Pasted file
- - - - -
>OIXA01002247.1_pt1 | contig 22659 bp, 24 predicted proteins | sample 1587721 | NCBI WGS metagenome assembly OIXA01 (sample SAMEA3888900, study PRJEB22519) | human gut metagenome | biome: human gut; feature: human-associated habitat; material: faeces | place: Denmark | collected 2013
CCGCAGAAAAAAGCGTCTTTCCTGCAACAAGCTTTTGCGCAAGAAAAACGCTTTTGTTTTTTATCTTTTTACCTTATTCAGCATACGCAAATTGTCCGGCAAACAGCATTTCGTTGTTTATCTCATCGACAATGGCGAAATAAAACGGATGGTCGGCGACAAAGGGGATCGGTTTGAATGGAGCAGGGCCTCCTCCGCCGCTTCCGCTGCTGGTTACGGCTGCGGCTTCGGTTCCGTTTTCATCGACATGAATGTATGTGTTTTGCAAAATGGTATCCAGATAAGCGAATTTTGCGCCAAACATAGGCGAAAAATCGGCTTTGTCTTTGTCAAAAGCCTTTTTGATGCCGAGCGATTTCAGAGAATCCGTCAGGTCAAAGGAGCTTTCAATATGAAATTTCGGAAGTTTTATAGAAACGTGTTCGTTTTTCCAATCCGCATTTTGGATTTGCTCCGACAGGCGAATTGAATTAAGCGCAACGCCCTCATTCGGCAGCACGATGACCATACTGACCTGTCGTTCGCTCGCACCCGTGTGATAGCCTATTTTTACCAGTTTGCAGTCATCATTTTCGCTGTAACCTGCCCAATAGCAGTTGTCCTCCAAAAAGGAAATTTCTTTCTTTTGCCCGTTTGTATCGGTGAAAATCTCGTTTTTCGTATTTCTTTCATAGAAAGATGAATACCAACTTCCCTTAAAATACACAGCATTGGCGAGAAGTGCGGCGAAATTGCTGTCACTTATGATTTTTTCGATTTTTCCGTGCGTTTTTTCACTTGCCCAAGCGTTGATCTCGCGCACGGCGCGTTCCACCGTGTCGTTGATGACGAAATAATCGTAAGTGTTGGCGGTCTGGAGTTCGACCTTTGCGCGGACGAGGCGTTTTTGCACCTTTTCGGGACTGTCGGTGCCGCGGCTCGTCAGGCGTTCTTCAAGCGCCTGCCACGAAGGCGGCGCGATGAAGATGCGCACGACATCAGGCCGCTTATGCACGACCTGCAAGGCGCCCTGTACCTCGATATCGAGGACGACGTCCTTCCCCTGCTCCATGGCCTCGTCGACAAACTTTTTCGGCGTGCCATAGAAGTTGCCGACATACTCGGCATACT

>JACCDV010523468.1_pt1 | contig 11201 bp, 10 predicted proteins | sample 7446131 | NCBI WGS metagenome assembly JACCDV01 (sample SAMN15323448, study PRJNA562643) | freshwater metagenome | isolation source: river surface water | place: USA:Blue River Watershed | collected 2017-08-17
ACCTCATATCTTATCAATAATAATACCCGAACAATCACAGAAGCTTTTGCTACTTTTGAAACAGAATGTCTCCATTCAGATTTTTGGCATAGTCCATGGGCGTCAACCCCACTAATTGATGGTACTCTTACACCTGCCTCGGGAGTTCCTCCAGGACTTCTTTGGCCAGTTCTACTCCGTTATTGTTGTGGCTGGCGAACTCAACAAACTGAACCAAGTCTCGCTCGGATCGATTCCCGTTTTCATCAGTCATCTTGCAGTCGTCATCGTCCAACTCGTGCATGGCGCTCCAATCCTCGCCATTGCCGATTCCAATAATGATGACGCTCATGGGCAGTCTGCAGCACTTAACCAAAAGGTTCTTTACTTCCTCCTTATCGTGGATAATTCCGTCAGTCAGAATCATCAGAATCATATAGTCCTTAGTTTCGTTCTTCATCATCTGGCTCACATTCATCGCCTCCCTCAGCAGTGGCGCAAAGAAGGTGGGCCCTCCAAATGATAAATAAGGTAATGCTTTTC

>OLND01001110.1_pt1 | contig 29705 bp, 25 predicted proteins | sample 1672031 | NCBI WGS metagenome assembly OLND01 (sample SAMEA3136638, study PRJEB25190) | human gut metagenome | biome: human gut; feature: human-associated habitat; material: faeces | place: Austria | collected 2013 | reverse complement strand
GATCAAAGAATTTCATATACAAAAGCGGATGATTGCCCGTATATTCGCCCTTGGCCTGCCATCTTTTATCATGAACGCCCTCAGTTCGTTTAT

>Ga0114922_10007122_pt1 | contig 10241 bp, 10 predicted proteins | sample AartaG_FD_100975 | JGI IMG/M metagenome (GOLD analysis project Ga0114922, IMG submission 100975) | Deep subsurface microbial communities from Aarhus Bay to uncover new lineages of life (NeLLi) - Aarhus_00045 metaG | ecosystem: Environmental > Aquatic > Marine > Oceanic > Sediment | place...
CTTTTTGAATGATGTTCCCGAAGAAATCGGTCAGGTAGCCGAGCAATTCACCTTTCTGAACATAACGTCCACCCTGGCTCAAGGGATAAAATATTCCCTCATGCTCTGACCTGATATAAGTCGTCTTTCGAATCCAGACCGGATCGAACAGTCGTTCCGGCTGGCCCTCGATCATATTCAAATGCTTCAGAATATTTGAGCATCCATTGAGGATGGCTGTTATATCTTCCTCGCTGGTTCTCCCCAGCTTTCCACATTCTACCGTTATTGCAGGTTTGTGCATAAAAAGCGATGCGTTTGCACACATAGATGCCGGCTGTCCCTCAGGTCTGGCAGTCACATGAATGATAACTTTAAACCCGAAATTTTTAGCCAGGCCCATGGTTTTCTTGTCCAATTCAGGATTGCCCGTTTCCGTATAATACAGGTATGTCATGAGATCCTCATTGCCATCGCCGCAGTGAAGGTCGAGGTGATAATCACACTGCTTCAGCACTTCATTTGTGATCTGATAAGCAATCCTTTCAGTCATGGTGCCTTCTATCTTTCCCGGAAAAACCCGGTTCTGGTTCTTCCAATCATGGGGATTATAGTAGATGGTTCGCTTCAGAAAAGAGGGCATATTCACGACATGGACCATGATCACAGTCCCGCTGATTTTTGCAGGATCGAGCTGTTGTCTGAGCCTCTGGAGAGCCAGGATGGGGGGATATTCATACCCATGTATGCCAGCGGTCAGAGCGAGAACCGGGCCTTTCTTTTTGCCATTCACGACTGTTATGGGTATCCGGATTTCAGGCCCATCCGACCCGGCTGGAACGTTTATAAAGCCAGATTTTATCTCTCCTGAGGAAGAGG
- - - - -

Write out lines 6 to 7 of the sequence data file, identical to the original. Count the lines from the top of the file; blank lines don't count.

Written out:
GATCAAAGAATTTCATATACAAAAGCGGATGATTGCCCGTATATTCGCCCTTGGCCTGCCATCTTTTATCATGAACGCCCTCAGTTCGTTTAT

>Ga0114922_10007122_pt1 | contig 10241 bp, 10 predicted proteins | sample AartaG_FD_100975 | JGI IMG/M metagenome (GOLD analysis project Ga0114922, IMG submission 100975) | Deep subsurface microbial communities from Aarhus Bay to uncover new lineages of life (NeLLi) - Aarhus_00045 metaG | ecosystem: Environmental > Aquatic > Marine > Oceanic > Sediment | place...